PoS - Proceedings of Science
Volume 390 - 40th International Conference on High Energy physics (ICHEP2020) - Parallel: Detectors for Future Facilities (incl. HL-LHC), R&D, Novel Techniques
Wireless Allowing Data and Power Transfer
C. Dehos,* E. Locci, R. Brenner, D. Dancila, Z. Djurcic, G. Drake, L. Gustafsson, U. Pfeiffer, D. Röhrich, D. Rydberg, A. Schöning, A. Siligaris, K. Ullaland, P. Vincent, D. Wiedner, J. Baudot, G. Claus, M. Goffe, S. Yang, P. De-Lurgio, J.L. Gonzalez-Jimenez, D. Kim, H.K. Soltveit
*corresponding author
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Pre-published on: February 02, 2021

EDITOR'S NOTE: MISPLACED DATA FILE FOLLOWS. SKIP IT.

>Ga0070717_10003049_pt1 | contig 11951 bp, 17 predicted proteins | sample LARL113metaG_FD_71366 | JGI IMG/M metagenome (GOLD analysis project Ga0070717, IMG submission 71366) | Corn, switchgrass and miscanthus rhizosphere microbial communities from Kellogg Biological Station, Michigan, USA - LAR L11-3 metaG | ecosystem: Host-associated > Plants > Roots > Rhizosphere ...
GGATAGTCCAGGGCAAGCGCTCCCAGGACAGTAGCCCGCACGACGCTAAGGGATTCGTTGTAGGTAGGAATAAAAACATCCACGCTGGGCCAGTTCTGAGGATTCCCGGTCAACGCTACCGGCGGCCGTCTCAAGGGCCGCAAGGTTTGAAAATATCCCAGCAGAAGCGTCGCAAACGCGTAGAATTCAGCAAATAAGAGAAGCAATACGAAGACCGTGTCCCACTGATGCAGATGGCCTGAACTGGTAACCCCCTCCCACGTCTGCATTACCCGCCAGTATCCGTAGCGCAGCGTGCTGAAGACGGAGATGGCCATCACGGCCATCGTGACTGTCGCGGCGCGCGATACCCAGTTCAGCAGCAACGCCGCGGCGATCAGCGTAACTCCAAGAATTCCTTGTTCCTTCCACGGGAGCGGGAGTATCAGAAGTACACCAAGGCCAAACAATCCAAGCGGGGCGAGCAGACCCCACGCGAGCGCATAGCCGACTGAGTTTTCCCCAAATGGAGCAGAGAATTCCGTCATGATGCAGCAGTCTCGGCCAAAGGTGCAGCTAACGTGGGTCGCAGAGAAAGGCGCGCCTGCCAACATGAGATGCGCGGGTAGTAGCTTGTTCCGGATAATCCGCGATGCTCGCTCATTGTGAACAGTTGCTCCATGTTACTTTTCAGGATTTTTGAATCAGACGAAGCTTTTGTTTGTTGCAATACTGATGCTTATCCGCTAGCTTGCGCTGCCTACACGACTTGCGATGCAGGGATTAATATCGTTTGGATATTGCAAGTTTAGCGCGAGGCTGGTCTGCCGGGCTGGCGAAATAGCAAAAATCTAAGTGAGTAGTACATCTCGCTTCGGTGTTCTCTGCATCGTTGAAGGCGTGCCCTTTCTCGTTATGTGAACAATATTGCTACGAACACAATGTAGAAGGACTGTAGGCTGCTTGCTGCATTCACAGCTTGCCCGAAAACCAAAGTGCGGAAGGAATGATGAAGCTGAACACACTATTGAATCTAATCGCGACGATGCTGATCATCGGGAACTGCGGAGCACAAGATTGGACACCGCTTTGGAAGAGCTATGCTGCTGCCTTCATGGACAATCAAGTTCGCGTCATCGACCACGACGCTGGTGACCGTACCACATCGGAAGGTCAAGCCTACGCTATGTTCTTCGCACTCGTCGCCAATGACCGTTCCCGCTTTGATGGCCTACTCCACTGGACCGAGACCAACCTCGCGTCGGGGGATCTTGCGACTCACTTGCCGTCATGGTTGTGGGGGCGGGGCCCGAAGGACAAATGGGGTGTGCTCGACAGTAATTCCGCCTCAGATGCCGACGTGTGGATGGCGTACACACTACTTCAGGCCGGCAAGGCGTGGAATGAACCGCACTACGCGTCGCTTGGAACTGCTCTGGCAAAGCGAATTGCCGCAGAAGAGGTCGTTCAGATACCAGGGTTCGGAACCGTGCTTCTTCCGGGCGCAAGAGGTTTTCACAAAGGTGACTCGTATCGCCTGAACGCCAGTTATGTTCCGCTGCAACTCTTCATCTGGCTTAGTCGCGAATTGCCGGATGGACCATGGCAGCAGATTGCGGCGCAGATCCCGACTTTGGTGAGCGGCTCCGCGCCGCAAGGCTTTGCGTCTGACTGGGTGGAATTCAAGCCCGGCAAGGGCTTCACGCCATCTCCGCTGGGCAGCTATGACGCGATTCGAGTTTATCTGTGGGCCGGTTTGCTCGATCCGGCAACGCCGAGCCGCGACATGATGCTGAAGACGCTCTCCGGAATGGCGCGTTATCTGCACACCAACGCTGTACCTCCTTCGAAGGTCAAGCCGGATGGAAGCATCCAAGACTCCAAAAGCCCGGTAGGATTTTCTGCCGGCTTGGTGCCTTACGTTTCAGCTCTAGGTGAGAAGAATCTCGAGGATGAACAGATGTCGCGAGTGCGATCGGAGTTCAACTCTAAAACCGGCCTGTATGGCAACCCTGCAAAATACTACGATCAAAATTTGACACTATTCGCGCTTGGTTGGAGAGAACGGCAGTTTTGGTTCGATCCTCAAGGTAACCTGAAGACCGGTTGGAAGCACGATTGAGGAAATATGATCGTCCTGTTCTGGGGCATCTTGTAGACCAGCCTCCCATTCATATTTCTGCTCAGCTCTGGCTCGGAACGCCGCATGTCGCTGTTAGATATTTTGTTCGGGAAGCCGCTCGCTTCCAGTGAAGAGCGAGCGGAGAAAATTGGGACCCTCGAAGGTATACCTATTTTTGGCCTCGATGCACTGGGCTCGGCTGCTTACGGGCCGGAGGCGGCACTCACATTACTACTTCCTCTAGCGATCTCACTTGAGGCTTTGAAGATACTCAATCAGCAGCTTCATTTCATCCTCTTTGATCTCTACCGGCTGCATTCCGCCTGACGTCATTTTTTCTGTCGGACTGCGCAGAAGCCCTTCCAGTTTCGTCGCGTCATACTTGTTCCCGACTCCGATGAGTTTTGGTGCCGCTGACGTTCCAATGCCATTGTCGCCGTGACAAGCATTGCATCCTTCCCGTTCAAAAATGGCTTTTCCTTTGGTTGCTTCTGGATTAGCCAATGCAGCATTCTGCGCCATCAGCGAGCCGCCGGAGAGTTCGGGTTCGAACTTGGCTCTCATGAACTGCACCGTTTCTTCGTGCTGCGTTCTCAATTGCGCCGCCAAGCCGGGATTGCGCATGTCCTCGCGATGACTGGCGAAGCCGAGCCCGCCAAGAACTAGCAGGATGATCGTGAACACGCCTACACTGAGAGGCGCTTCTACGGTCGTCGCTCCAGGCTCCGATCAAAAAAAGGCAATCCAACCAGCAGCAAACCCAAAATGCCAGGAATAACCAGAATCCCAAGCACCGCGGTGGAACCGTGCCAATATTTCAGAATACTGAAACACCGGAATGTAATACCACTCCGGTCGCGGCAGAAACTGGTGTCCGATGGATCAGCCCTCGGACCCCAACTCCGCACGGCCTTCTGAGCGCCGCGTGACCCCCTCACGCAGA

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The WADAPT consortium (Wireless Allowing Data and Power Transfer) was created to study wireless (multi-gigabit) data transfer for high-energy physics applications (LoI, CERN-LHCC-2017-002; LHCC-I-028.-2017). Emerging millimetre wave technologies allow fast signal transfer and efficient partitioning of detectors in topological regions of interest. Large bandwidths are available at those frequencies, allowing very high data rates at short range and conveniently substituting a mass of materials (cables and connectors). The Wadapt initiative aims at building proof of concept for use in future HEP experiments. For vertex detectors at HL-LHC, the bandwidth of 60 GHz is adequate and commercial products are already available, providing 6 Gbps data links. Products have been tested for signal confinement, crosstalk, electromagnetic immunity and resistance to radiation. An HEP dedicated 60 GHz Integrated Chip is being built in Heidelberg, using 130 nm SiGe BICMOS technology. It should assess the feasibility and performance of the wireless link and establish solid foundation for designing the final reading system. At longer terms, 140 GHz bands could also be used for higher data rates (> 100 Gbps) for future FCC applications. Wireless reading could widespread to many detectors, with the possibility of adding intelligence on the detector to perform four-dimensional reconstruction of the traces and vertexes online, in order to attach the traces to their vertex with great efficiency even in difficult experimental conditions. The WADAPT project includes also a long-term step aimed at transmitting energy wirelessly. This would create a new paradigm for the transmission of data and power in particle physics detectors.
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